Blair J decided that “want of due diligence” referred to a lack of reasonable care (that is, negligence) by the assured itself and not recklessness. In doing so, he followed the Canadian decision of Secunda Marine Services v Liberty Mutual (2006) NSCA 82.
No negligence was found on the facts. On appeal, want of due diligence was not in issue.
Credit for time saved
Insurers argued that as the Vessel would have been placed off-hire anyway when Owners carried out the unrelated repairs and surveys, Owners had not actually suffered any loss of hire from the machinery breakdowns and to pay out on the policy would be to give Owners a windfall.
Blair J applied The Ferdinand Retzlaff  2 Lloyds Rep 120 and decided that no credit had to be given if the Owners’ unrelated repairs did not increase the cost or time that would have been incurred in any case as a result of the event in question. If Owners’ unrelated repairs increased the cost or time incurred, Owners’ claim would be restricted to the cost or time that would have been incurred in any case.
The Court of Appeal applied the plain words of the policy to reach the same result. The policy responded once “the Vessel is prevented from earning hire for a period in excess of  days in respect of any accident”. It did not mention ultimate net loss or giving credit for time subsequently saved by concurrently conducting unrelated repairs and surveys. In other words, once the Vessel went off-hire for more than 21 days, payout under the policy was determined by a matter of “simple chronology”. The Court of Appeal also held that there was no basis to read into the policy a requirement to give credit for time subsequently saved, partly because of the complexities such a construction of the policy would engender in application.
Aggregation of off-hire periods/causation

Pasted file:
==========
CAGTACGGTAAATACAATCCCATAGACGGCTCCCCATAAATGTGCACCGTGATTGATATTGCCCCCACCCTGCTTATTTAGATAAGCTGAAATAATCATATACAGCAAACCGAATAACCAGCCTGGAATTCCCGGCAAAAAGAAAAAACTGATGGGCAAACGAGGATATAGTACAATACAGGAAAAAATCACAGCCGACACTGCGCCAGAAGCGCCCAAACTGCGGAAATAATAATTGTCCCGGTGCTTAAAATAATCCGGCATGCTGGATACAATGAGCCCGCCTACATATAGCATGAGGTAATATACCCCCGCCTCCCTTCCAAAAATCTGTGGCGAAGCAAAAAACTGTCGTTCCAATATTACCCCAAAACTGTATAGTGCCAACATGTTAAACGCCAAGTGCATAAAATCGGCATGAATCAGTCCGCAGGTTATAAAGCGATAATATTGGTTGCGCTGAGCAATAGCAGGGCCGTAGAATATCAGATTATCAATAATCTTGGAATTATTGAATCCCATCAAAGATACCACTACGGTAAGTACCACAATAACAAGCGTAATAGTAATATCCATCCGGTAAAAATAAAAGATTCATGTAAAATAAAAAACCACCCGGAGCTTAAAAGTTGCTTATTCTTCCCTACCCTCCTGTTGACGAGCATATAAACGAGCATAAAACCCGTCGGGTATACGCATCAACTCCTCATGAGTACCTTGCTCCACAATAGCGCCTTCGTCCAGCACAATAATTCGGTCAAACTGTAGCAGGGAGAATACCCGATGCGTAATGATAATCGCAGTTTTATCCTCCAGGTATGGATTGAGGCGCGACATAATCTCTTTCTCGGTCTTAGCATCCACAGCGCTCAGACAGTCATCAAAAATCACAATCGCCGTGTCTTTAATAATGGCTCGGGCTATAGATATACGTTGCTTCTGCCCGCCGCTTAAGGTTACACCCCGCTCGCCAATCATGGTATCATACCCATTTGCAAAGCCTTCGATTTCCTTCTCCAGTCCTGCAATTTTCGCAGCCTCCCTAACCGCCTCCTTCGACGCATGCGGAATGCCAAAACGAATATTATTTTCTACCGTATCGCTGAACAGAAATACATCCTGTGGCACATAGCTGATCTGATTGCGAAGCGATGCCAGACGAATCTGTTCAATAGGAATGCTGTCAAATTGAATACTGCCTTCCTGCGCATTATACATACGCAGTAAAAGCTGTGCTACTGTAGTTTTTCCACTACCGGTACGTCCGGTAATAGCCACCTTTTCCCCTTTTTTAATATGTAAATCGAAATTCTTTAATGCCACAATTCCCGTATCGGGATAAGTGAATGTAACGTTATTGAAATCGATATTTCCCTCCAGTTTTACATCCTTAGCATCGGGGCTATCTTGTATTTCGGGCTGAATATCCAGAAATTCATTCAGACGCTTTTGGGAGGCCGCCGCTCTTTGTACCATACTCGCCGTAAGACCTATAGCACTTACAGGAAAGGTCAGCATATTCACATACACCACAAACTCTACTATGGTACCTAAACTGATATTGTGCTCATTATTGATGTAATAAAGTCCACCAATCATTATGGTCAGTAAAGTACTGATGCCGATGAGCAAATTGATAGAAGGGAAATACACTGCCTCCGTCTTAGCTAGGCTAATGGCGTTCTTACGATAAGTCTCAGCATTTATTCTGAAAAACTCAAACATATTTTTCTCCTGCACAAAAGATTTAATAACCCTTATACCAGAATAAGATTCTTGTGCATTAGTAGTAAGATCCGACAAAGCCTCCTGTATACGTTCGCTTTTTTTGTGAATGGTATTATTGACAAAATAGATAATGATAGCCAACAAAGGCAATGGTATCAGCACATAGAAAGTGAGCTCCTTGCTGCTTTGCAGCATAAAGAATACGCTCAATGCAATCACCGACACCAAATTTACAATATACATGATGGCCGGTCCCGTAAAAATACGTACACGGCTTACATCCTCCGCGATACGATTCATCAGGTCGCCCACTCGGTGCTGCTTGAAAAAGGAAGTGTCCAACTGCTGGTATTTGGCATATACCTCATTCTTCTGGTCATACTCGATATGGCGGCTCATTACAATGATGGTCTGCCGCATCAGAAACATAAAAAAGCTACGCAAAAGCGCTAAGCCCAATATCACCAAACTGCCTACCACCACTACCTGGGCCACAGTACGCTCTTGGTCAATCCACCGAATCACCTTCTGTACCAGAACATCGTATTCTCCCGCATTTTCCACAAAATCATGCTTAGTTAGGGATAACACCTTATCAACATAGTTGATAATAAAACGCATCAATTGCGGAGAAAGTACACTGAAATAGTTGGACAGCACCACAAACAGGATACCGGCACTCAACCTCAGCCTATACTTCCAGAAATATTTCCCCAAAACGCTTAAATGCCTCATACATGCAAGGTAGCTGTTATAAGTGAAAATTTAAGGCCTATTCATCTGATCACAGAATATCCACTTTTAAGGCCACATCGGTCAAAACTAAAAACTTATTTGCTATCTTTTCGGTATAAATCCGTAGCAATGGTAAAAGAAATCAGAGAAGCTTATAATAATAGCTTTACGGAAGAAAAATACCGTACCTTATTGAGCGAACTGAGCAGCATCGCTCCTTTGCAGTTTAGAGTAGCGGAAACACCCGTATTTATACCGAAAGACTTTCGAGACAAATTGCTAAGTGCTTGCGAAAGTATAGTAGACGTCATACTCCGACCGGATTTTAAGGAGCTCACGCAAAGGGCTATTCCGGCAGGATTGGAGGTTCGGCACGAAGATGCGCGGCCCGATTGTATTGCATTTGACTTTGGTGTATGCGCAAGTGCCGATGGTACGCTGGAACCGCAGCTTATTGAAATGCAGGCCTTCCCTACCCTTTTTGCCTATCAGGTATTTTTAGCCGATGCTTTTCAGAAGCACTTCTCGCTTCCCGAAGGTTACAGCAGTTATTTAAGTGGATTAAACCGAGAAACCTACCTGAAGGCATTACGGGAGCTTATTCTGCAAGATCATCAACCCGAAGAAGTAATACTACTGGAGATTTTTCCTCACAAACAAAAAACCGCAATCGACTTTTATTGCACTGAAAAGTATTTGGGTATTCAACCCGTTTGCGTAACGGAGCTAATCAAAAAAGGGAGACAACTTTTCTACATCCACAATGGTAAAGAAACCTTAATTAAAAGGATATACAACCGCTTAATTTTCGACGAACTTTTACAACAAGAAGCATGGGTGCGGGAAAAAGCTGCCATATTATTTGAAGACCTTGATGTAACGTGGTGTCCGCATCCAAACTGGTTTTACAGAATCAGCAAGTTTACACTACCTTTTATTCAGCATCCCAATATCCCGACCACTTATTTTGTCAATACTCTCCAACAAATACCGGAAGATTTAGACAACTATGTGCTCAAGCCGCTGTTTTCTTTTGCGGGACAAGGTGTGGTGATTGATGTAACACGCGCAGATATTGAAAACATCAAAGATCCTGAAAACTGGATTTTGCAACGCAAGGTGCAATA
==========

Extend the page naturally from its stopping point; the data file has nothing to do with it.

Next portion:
Insurers argued that the three machinery breakdowns were separate occurrences and in particular, as the hydraulics failure was caused by unrelated maintenance work, the chain of causation from the first breakdown (port engine failure) had been broken. Owners, on the other hand, argued that the initial port engine failure remained an operative and continuing cause for the entire period of off-hire.
Blair J analysed the facts at length and ultimately decided that on a practical approach, as “one thing led to another”, the three machinery breakdowns could not be separated.
As the question of causation in this case was heavily factual, the Court of Appeal hesitated to differ from Blair J. Despite expressing discomfort with Blair J’s sparse reasoning, the Court of Appeal agreed that “the hydraulics failure was simply an incidental vicissitude of the events set in train by the [port motor] breakdown.” Tomlinson LJ derived comfort from Blair J’s finding of fact that if the first breakdown had not occurred, the motor would not have been removed and the maintenance work never executed.
In relation to unrelated repairs or surveys being executed concurrently with repairs arising from an insured event, The “Toisa Pisces” makes it clear that insurers wishing to enjoy credit for the time/cost saved thereby should include express wording to that effect in the policy. Such wording may refer to “ultimate net loss” or “credit”. In the absence of such wording, insofar as the unrelated repairs or surveys do not incur additional cost or time, no credit will be granted.
In relation to causation, it may appear that The “Toisa Pisces” was overly favorable to the assured. Blair J’s reasoning on causation was simply that “one thing led to another” and the Court of Appeal was hesitant to interfere with the fact-heavy enquiry. However, the unrelated maintenance works were to rectify an oil leak in a cooler which was not in use and these repairs would have never been carried out had the initial port engine failure not occurred, since they could best be done only after the engines had been removed. The “Toisa Pisces” should not, therefore, be taken as authority for any looser or wider understanding of the causative effect of an insured event than that set out by the established authorities.